This wilderness area is the most popular destination in the park. In the summer, the area offers numerous opportunities day hiking, backpacking, and rock climbing. The area also offers some opportunities for canoeing. In the winter, the area provides for ice climbing, skiing, snowshoeing, and mountaineering.
Hikers and mountaineers probably outnumber all other groups. Ski touring and snowshoeing throughout the area, particularly the northeast sector, have been on the increase in recent years. Winter mountaineering and winter camping continue to be highly popular.
In addition to hundreds of miles of maintained trails, the area features a number of unmaintained trails, particularly to the summits of high peaks. Hikers may also scramble up the many landslides in the area. Several maintained trails connect with the Adirondack Mountain Reserve and Dix Mountain Wilderness Area, offering opportunities for extended backcountry outings. The 133-mile (214 km) Northville-Placid Trail crosses the High Peaks Wilderness Area from its southeastern corner at Long Lake to Lake Placid.
The range trail, which traverses a series of mountain summits known as the Great Range from Mount Marcy to Keene Valley, is considered by many to be the most scenic and rugged trail in the state. This trail traverses eight of the mountain peaks in this area that exceed 4,000 feet (1,219 m) in elevation. The western portions of the area receive substantially less public use than the Mount Marcy region.
The area contains many cliffs that are popular for rock climbing, including Cascade Lakes, Wallface Mountain, and Avalanche Pass. In the winter, Avalanche Pass and the Trap Dike are popular destinations.
Many trails are suitable for cross-country skiing and numerous rock slides offer backcountry opportunities for alpine and telemark skiing as well as snowboarding. Avalanches occur in this region, requiring winter visitors to take appropriate precautions.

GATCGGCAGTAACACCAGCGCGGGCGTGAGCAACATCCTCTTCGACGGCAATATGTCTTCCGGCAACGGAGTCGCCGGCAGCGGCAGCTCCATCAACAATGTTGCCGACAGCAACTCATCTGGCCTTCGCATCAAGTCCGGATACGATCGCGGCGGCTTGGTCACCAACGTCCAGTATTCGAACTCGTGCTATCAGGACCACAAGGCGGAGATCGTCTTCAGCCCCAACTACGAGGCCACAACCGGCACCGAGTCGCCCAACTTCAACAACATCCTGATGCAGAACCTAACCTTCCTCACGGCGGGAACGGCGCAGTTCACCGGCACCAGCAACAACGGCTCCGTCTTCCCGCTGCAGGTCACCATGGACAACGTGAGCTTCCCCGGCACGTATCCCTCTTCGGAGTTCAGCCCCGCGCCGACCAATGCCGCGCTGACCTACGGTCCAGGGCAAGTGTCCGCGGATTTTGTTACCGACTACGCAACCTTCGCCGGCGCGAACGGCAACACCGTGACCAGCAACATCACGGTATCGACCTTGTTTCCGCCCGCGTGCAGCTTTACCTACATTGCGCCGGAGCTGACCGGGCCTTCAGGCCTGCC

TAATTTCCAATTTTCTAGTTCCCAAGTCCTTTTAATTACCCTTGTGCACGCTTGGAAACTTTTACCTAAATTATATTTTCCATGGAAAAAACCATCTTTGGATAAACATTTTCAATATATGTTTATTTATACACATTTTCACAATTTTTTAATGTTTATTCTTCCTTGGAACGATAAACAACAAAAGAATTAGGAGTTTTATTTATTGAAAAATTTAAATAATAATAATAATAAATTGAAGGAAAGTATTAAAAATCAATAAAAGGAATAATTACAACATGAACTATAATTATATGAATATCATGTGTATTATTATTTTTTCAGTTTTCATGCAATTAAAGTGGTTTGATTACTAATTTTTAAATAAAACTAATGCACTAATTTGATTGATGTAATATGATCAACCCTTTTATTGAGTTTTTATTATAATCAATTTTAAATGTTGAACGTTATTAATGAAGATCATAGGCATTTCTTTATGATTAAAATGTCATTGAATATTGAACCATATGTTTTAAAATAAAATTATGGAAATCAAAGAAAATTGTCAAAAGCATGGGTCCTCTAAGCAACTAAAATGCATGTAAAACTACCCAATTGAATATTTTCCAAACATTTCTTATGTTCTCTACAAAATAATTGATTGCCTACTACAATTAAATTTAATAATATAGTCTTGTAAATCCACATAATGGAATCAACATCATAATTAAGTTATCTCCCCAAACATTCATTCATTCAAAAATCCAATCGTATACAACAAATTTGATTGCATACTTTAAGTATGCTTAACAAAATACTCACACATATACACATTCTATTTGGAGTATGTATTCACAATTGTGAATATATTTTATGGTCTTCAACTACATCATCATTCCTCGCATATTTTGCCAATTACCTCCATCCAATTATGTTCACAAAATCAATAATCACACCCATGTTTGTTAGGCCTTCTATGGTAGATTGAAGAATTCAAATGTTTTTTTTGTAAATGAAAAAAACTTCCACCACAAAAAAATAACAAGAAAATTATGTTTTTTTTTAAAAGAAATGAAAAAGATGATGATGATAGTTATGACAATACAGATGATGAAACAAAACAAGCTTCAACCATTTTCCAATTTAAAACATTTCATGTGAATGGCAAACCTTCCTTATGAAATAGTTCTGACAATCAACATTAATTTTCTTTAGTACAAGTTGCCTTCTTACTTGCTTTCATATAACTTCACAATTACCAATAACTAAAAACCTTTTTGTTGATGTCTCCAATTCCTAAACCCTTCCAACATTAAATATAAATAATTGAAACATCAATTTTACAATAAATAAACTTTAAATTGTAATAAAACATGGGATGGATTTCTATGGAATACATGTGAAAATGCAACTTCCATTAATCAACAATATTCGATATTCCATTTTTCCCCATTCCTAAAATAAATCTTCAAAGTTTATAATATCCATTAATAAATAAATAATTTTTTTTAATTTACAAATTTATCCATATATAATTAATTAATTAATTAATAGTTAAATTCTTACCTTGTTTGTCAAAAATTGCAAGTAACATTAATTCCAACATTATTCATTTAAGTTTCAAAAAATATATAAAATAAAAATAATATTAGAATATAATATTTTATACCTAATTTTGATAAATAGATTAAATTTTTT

The Adirondack Canoe Route, which runs ninety miles from Old Forge to Saranac Lake, parallels the western boundary of the Wilderness Area for 23 miles (37 km) along the eastern shores of Long Lake and the Raquette River; this section of the Canoe Route forms a part of the HPWA. Although the generally steep terrain limits access to most water features within the HPWA, the Cascade Lakes, Henderson Lake, and the Cold River are popular destinations at the edge of the wilderness. It is possible to access the Preston Ponds and Duck Hole by a long carry from Henderson Lake.
Heavy use at the end of the 20th century led New York's Department of Environmental Conservation, which manages the area, to adopt the tightest rules and regulations for any of its properties in the Forest Preserve. Administratively, the area is subdivided into an eastern and western zone. In the more frequented former, backpackers are limited in group size and must fill out trip tickets and carry them on their person. Dogs must be kept on a leash at all times. As of 2005, the DEC has regulated that all overnight campers must carry a bear canister for their food. Furthermore, no fires are allowed in the Eastern High Peaks region.